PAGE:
I don't do it since I introduce the protozoa in the brooder at a very young age, but some people feed the coccidiostat when they first hit the ground to help prevent problems. A lot of us don't use any medicated feed, but if you have a history of problems, it can be a good idea.

Freedom is not the right to do what we want, but what we ought....Abraham Lincoln (Freedom carries responsibility)

The spirit of liberty is the spirit which is not too sure that it is right.....Judge Learned Hand  (The more sure your are that your way is the only right way, the more likely you are wrong.)

 

http://www.backyardchickens.com/a/how-much-room-do-chickens-need

Reply

Freedom is not the right to do what we want, but what we ought....Abraham Lincoln (Freedom carries responsibility)

The spirit of liberty is the spirit which is not too sure that it is right.....Judge Learned Hand  (The more sure your are that your way is the only right way, the more likely you are wrong.)

 

http://www.backyardchickens.com/a/how-much-room-do-chickens-need

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post #7 of 25
Thread Starter 

Getting advice from a feed store is like asking Home Depot how to build a house. The feed storee told me not to worry about medicated food as I was picking up chicks from hatchery and had never had chicks here before. I did not realise that this was such an uncommon condition as it's very difficult to find out what to do. I was just out in coop and figured out which chick is doing the slightly watery brown poop. I also found out that I can get Sulmet today from Fleet Farm.

 

Do I isolate the sick chick and give only her Sulmet or do I leave her in the coop and give Sulmet to all of them? I have started them on purina medicated start and grow as I'm desperate now!

 

ANY help would be greatly appreciated.

I am looking for a Haasts Eagle to watch over my flock.
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I am looking for a Haasts Eagle to watch over my flock.
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post #8 of 25

 

Quote:
Originally Posted by kiwiegg View Post

Getting advice from a feed store is like asking Home Depot how to build a house. The feed storee told me not to worry about medicated food as I was picking up chicks from hatchery and had never had chicks here before. I did not realise that this was such an uncommon condition as it's very difficult to find out what to do. I was just out in coop and figured out which chick is doing the slightly watery brown poop. I also found out that I can get Sulmet today from Fleet Farm.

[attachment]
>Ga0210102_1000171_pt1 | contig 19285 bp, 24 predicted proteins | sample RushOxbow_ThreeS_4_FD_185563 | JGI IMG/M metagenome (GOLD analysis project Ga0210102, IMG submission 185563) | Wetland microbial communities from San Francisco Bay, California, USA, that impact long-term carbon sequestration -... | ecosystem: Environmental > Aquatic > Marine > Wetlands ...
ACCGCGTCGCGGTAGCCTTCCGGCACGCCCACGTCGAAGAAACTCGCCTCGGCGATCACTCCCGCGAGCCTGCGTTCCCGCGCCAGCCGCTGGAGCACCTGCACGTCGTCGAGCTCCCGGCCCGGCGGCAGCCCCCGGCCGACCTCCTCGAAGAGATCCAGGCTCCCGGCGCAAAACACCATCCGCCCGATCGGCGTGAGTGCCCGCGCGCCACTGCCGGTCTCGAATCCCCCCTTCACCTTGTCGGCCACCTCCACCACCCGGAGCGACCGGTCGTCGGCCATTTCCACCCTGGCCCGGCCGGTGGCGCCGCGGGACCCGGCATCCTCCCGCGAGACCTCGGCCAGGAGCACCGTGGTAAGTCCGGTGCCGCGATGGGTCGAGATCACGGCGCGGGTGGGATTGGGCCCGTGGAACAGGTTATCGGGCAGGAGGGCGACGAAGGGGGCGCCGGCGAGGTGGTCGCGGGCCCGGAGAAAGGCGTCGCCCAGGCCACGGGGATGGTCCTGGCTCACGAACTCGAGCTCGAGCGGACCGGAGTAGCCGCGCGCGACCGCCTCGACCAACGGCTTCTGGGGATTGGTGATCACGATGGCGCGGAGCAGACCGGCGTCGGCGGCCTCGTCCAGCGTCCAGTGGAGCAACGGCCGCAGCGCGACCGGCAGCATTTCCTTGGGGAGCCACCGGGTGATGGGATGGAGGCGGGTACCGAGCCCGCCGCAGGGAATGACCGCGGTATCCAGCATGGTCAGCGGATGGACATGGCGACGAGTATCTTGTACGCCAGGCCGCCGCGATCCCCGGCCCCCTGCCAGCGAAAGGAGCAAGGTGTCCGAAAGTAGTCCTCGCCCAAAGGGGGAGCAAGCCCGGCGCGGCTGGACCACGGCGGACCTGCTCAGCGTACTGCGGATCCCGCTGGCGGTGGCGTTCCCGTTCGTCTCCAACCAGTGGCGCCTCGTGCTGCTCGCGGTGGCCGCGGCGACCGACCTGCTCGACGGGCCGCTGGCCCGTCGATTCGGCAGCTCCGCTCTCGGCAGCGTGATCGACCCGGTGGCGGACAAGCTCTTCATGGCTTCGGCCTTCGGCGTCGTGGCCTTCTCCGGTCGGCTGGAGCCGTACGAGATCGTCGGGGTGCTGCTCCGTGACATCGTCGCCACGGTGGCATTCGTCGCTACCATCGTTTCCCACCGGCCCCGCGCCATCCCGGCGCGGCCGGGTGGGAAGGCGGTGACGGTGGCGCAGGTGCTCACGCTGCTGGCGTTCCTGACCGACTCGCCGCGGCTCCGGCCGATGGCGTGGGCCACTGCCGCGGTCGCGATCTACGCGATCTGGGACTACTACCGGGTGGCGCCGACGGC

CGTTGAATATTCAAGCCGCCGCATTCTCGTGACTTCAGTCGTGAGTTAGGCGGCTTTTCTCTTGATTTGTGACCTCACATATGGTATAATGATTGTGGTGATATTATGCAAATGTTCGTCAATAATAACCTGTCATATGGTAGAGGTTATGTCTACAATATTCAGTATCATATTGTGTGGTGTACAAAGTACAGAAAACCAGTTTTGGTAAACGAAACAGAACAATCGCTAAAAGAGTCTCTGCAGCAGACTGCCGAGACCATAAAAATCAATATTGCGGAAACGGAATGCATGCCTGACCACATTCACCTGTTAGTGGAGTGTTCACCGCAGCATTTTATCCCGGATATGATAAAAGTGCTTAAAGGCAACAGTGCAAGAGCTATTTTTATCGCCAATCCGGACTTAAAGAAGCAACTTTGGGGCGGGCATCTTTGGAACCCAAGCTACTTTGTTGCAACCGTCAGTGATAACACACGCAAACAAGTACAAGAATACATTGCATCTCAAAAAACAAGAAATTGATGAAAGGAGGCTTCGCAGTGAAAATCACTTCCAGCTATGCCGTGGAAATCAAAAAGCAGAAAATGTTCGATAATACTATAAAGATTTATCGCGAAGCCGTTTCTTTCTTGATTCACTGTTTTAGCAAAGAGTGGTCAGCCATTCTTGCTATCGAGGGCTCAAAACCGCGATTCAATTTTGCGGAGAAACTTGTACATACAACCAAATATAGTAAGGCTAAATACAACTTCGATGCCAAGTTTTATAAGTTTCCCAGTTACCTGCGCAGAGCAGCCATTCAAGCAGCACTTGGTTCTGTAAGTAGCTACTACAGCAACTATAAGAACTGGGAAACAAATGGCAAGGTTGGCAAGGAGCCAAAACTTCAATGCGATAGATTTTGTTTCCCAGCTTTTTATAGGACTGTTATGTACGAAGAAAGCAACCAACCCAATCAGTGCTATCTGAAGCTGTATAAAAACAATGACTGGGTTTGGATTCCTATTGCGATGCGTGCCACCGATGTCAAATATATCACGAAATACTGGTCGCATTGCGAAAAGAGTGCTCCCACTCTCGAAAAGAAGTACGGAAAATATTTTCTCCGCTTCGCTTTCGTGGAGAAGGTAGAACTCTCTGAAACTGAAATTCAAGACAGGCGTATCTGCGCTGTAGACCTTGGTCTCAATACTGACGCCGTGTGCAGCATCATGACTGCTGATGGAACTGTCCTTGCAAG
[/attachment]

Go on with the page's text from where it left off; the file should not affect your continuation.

Do I isolate the sick chick and give only her Sulmet or do I leave her in the coop and give Sulmet to all of them? I have started them on purina medicated start and grow as I'm desperate now!

 

ANY help would be greatly appreciated.

 

Personally I would use Corid rather then Sulmet.  Sulmet is very harsh on their systems, my avian vet strongly recommended against it.  And yes, if you treat her you should treat them all.  It will protect them from an overgrowth of the protozoa and they will be able to build up their immunity in the process.

 

I don't know the dose for Sulmet.  My feed store had the Corid 20% soluble powder.  Dose is 1/2 teaspoon per gallon of water for 5 to 7 days.

wife to long suffering husband who has built more miles of fence, barns, coops and enclosures then one man should have to, two teenage boys, current flock of 13 assorted hens, 1 big red roo and a list of other assorted farm animals. 
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wife to long suffering husband who has built more miles of fence, barns, coops and enclosures then one man should have to, two teenage boys, current flock of 13 assorted hens, 1 big red roo and a list of other assorted farm animals. 
Reply
post #9 of 25
Thread Starter 

Thank you very much cafarmgirl. I saw Corid at TSC but it was for cattle! I will check Fleet Farm and take your suggestion not to use Sulmet

I am looking for a Haasts Eagle to watch over my flock.
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I am looking for a Haasts Eagle to watch over my flock.
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post #10 of 25
Quote:
Originally Posted by kiwiegg View Post

Thank you very much cafarmgirl. I saw Corid at TSC but it was for cattle! I will check Fleet Farm and take your suggestion not to use Sulmet


That is correct, it is not labeled specifically for chickens.
wife to long suffering husband who has built more miles of fence, barns, coops and enclosures then one man should have to, two teenage boys, current flock of 13 assorted hens, 1 big red roo and a list of other assorted farm animals. 
Reply
wife to long suffering husband who has built more miles of fence, barns, coops and enclosures then one man should have to, two teenage boys, current flock of 13 assorted hens, 1 big red roo and a list of other assorted farm animals.